Emotional Bonding

Some questions you should ask yourself: are you emotionally bonded to a brand? If you are, is that clouding your judgment? And what was it that triggered that bond in the first place? Is that trigger still present, or has it disappeared completely?

A lot of Nikon's DSLR-to-mirrorless transition problems are rooted in those questions. Back shortly after Sony took over the Konica/Minolta camera teams but pointed them more and more towards mirrorless, Sony (Minolta users) faced similar emotional bond issues. Even non-engineering changes can trigger bonding angst: many Olympus users are currently fretting over the fact that it's now an independent company called OM Digital Solutions, and that a different financial discipline will likely ensue within the company (and that might mean something different in terms of products at some point).

From a corporate view, when your customer base is bonded to you emotionally any transition becomes a big problem to navigate. Auto makers are going to face this in the gas-to-electric transition (yes, I know some of you would prefer gas-to-hydrogen or some other choice, but everything currently points to electric winning because it's an easier, mechanically simpler solution). 

Are you making things worse for the company you're bonded with than it has to be? 

What I see from users—including myself—is that we want a "perfect" transition, which generally never happens. Apple has managed multiple processor transitions pretty darned well, but Macintosh users still complain about things that fall off the table. 

Humans are fairly tribal. We want to belong to something, and then we don't ever want that something to change. We lock in intransigent positions as we do so, and that doesn't help us navigate the changing world around us. But leaders of the tribes (camera maker management in this instance) also get intransigent and expect the tribe members to just follow them without questioning anything. Nikon's management isolation from customers is not a good thing in this respect, which is one reason why I've been pretty vocal about Nikon needing to get closer to their loyal customer base.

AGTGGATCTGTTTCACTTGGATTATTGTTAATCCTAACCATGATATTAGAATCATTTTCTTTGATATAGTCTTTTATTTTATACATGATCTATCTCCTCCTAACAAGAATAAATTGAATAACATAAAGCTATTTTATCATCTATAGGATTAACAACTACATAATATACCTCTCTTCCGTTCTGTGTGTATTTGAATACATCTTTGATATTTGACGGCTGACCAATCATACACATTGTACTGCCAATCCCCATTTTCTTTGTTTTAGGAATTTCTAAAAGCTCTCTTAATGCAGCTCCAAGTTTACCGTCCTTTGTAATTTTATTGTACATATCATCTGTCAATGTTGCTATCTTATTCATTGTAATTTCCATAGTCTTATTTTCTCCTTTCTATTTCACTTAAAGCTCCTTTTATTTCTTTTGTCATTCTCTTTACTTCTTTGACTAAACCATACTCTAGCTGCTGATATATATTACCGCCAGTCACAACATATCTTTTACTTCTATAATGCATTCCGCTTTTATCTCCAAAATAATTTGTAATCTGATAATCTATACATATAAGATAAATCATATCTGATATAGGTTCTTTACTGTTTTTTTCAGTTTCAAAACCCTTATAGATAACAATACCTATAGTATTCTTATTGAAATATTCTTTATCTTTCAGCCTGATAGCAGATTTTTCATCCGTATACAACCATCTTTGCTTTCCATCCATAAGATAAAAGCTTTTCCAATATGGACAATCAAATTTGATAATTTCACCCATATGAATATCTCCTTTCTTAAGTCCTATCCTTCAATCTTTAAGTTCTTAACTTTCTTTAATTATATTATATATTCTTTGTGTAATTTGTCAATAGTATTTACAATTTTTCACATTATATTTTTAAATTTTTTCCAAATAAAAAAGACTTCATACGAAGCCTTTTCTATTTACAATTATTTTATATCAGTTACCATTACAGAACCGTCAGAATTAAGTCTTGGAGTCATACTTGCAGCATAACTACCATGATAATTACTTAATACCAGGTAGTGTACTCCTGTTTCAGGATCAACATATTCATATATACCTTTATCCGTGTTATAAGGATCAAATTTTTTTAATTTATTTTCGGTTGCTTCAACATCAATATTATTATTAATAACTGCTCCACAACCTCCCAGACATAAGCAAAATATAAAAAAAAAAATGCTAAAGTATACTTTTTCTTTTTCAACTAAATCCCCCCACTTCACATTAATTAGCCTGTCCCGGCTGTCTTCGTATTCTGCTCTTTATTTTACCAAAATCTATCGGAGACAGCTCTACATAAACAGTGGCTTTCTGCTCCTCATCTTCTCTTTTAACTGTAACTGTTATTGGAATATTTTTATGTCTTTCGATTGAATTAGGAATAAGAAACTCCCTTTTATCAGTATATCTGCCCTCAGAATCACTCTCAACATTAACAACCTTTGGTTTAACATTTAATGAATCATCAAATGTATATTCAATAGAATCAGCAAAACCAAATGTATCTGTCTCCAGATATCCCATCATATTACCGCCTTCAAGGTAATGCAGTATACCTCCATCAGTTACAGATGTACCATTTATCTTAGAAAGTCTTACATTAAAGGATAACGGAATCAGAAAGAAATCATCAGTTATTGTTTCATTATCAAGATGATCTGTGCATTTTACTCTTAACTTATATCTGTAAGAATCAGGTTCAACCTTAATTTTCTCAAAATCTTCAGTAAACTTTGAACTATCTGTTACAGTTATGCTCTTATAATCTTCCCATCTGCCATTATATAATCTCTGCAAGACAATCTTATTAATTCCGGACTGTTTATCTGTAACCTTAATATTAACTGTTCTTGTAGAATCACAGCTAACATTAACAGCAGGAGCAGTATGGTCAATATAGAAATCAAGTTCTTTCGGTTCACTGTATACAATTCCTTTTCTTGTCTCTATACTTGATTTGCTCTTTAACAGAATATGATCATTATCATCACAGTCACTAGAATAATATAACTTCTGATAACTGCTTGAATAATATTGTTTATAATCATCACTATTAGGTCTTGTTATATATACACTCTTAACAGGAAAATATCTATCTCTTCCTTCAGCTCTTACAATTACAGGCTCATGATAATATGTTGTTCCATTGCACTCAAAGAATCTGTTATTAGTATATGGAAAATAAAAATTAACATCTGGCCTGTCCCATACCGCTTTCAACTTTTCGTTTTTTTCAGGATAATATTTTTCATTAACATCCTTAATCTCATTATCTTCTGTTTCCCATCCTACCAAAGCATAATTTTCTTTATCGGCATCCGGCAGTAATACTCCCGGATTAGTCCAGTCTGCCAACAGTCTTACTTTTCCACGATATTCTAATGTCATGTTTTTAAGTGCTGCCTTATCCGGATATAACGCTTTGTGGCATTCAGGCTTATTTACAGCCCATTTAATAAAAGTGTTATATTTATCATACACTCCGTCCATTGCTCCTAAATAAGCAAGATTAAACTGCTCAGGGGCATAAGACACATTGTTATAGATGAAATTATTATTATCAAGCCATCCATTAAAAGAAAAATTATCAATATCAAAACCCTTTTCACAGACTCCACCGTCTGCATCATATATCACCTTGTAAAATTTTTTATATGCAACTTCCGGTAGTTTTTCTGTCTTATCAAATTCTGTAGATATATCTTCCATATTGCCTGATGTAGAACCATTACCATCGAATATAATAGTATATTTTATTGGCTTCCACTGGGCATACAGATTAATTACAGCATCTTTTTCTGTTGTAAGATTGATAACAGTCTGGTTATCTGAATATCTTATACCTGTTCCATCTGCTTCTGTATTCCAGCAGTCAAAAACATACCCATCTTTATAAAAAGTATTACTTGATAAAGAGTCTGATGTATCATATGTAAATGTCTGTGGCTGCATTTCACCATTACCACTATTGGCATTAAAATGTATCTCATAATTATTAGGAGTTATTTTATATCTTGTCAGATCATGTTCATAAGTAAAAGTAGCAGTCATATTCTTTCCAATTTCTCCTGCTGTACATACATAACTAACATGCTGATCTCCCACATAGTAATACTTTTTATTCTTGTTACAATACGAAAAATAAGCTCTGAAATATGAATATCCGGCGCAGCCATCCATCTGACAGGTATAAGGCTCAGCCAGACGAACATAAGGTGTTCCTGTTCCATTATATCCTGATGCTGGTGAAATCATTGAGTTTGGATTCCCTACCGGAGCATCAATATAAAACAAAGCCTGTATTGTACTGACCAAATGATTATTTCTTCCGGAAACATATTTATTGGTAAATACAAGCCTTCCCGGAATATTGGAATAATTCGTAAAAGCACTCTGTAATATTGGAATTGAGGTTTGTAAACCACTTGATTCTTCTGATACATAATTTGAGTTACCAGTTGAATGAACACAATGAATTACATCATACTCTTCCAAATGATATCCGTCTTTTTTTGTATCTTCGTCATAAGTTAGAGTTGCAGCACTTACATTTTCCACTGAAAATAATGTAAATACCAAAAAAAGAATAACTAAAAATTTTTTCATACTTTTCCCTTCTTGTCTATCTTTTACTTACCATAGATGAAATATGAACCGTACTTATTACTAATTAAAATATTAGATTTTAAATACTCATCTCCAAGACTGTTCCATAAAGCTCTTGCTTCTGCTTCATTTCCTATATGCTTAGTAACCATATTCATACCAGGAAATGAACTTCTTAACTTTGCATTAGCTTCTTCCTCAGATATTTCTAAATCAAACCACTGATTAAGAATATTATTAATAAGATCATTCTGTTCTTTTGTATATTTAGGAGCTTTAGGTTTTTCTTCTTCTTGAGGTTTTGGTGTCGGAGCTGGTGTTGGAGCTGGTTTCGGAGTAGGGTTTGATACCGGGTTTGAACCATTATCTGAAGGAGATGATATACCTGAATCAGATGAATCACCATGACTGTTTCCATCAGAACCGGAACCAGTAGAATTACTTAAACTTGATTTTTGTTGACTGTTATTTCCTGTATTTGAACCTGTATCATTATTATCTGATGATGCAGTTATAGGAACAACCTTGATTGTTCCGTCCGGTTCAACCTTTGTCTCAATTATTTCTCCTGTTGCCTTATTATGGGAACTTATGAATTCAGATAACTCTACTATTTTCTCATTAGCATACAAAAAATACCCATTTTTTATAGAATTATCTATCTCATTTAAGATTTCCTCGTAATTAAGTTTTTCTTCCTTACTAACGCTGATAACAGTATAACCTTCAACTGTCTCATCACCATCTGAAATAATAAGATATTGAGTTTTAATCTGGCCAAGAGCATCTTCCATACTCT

At Connectix I managed emotional bonding with our customers to a high degree. We established a pattern of announcing and having immediately available something that hadn't been done before at every Macworld Expo (which happened twice a year during that time period). RAM Doubler, Speed Doubler, Virtual PC, QuickCam, and more. The customers we had bonded with literally ran to our booth the moment each Macworld Expo opened its doors, just to see what the new thing was, and our in-booth sales were the envy of all the other Mac developers as a result.

But I also used that customer rush for something else: we prepared our staff so that they peppered our faithful with questions and tried to understand needs and wants that weren't being satisfied (which produced product ideas we mulled over and often turned into reality). It was all hands on deck at the shows, including everyone in our engineering and design teams. Part of that was that we needed everyone there to staff the demand, but we also wanted everyone in the company to be hearing directly what the customers were saying and interacting with them.

Last time I was at a Nikon-sponsored event, top management was there. But I didn't see them interacting with any of the attendees present. And, of course, no engineers or designers were there at all. (At the Olympics and other big events, the NPS loaner station does tend to have engineers in attendance, and it's one of the very few ways I've seen direct customer/engineer interactions at Nikon.)

But my questions up front were about you, not the companies or products you're bonded to. From time to time you need to re-examine those emotional bonds and see if they're real and worth keeping. Beginning a decade ago I described a percentage of you that did just that and started sampling or switching. Some of those discovered the grass-is-always-greener-on-the-other-side syndrome, and a handful returned to their original product bond. 

So where are you? How good is that bond you have and what would completely break it and force you to explore other brands and products? 


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